It’s hilarious how repressed the Brits were about sex in 1982. At least in public. Brief Encounters tells the story of four women who wade into that repression as Ann Summers party plan saleswomen and turn their worlds upside down.
Starring Angela Griffin, Penelope Wilton, Sophie Rundle, and Sharon Rooney as the main characters, Brief Encounters is warm and funny and heartfelt. Unfortunately there are only 6 episodes of the 2016 series. I could stay with these women and their crazy problems for much longer.
Being American, I’d never heard of Ann Summers parties. They are like Tupperware parties, but for sex toys and sexy lingerie. The men of this Yorkshire area were losing work. The women were looking for ways to pick up the slack. Ladies-only parties were the answer!
Steph (Sophie Rundle) was married to Terry (Karl Davies). They had a son, but were not getting along. Then Terry cheated on Steph with Lisa (Gina Bramhill), his brother Barry’s (Kent Riley) wife. They tried to work things out for their son, but it wasn’t easy.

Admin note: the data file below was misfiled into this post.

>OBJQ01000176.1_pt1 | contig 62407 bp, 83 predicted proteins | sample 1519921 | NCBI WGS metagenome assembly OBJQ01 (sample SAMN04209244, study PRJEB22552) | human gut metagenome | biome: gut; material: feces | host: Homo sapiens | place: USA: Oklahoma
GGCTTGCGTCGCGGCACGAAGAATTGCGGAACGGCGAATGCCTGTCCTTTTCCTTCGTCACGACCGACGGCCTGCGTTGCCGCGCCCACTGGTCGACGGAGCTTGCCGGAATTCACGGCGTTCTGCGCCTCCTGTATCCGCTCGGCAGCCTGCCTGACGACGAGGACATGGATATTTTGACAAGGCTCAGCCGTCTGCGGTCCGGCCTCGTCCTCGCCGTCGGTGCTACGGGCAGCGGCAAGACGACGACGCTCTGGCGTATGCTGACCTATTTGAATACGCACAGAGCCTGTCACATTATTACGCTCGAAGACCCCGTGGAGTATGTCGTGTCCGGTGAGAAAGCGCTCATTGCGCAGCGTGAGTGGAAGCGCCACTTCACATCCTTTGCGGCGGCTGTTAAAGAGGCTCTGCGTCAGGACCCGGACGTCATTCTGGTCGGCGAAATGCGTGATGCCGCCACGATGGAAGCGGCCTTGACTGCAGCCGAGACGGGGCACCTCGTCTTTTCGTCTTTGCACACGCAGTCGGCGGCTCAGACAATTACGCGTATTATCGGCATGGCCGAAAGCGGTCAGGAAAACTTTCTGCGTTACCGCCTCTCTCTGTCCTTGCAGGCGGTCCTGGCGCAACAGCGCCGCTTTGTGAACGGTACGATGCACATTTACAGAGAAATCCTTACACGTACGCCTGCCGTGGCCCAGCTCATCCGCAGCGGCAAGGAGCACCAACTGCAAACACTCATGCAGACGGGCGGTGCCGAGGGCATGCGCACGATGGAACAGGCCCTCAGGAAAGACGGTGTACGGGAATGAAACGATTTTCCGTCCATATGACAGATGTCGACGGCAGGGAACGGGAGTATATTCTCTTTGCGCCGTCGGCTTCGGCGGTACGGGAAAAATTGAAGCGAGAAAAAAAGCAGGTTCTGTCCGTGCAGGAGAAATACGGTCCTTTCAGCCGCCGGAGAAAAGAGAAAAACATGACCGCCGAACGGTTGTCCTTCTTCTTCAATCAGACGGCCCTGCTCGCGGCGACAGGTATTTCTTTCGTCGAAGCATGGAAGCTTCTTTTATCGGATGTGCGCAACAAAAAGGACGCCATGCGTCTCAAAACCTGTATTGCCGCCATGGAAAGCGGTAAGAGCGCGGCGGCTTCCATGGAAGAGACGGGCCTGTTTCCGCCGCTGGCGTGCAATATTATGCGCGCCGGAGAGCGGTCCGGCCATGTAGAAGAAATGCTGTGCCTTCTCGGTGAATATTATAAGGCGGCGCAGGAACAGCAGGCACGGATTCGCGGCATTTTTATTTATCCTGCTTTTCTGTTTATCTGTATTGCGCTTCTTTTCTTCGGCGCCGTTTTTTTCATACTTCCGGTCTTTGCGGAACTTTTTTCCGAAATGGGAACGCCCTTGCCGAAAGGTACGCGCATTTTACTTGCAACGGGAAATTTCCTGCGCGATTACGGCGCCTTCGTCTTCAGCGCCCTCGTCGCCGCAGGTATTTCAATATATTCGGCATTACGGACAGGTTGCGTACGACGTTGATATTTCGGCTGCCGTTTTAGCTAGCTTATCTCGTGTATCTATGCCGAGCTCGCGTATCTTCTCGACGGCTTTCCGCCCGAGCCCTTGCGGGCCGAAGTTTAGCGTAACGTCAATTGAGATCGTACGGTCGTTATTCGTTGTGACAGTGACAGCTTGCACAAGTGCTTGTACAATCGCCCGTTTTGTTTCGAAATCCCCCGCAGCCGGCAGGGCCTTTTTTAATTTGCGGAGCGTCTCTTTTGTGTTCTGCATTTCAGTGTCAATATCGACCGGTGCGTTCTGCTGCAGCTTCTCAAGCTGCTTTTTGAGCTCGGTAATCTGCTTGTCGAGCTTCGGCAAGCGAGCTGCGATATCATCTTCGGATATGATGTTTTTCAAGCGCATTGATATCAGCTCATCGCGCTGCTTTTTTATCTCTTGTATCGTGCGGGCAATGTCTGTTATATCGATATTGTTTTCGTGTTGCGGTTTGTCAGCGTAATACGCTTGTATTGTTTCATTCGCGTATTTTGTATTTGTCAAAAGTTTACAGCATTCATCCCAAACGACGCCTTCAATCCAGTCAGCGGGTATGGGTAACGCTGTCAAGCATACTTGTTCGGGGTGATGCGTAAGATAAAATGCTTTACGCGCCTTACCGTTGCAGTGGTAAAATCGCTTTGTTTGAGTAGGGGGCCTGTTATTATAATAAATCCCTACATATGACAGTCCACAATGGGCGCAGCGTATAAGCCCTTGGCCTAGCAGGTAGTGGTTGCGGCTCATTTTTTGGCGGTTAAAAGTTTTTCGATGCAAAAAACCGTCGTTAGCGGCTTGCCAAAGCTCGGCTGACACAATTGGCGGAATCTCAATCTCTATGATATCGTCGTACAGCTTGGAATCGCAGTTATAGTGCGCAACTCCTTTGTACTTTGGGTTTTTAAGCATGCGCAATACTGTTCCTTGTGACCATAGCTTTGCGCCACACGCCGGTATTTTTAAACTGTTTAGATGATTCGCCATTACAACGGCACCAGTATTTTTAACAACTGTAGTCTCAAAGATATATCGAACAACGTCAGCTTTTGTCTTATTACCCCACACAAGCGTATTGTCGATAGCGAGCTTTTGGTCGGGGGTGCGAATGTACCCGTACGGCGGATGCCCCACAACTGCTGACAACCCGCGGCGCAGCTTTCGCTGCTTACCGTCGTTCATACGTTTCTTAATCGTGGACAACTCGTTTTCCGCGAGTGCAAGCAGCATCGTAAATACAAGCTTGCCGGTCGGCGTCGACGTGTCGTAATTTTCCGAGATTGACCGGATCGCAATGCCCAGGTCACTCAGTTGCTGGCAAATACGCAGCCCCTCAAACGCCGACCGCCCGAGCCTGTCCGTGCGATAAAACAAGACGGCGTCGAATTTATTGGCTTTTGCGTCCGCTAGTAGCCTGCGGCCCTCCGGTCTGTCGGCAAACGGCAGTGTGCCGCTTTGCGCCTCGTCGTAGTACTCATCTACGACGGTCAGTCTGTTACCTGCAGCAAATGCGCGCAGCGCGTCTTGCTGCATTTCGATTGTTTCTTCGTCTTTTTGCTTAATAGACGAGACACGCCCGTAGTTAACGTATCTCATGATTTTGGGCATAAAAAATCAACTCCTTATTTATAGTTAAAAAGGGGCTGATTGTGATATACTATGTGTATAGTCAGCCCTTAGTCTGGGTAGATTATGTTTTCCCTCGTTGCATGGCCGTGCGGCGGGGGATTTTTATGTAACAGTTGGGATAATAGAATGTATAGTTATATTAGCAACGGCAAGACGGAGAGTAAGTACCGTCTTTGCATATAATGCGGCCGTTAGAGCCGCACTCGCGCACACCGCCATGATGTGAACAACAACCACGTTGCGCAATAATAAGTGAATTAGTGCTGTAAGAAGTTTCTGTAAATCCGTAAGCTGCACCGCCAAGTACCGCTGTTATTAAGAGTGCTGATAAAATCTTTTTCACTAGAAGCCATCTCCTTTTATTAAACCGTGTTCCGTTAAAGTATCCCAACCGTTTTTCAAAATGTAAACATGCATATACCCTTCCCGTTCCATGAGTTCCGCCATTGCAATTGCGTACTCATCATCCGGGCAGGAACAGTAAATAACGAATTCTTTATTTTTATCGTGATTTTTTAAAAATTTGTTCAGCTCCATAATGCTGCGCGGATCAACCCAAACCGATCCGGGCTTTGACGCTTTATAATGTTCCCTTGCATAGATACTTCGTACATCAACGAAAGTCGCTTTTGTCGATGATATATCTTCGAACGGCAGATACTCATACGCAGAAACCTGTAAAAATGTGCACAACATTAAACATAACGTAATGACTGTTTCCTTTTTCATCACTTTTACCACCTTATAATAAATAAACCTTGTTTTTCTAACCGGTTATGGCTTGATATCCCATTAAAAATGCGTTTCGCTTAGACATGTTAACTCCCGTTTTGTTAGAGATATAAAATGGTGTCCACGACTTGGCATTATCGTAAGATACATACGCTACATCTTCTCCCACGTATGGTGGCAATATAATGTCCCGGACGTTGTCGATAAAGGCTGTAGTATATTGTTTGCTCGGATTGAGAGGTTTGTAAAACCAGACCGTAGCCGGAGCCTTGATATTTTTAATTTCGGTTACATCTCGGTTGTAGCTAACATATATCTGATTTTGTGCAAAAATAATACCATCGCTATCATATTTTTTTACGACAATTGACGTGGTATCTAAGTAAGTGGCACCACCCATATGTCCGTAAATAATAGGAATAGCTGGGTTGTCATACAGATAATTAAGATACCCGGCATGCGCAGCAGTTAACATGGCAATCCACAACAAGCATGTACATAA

Steph fell for a cop named Johnny (Ben Bailey Smith), further complicating matters.
Nita (Angela Griffin) was married to Kieren (Don Gilet). They had a ton of kids with another one on the way. Kieren was involved in shady activities and prone to trouble.
Dawn (Sharon Rooney) was engaged to Russell (Will Merrick). They both came from rough backgrounds, but were lucky enough to have the butcher and his wife.
Pauline (Penelope Wilton) and her husband the butcher, Brian (Peter Wight), became a second family for Dawn and her extended tribe. Russell worked in the butcher shop.
Each of these women had a number of problems and complications in her story. All of them were interesting and dealt with in heartfelt and clever ways. The plot twists were kept within this main circle of friends. There were some good plot twists! I attribute this to the women who created and wrote the series, Oriane Messina and Fay Rusling. Jill Robertson directed two of the episodes.
I liked all four of the women immediately. They were wonderfully different. Sophie Rundle was the lead actress, and the reason I was interested in the series in the first place. (Gentleman Jack ring any bells?)
The other character I enjoyed was Hellie (Chloe Pirrie). She was a closeted lesbian working toward coming out. Not easy in 1982 Britain. Every time I see her in something, I’m impressed. She was especially good in To Walk Invisible: The Brontë Sisters.
Several streamers are carrying this series. It’s easy to find and easy to watch. I totally enjoyed it.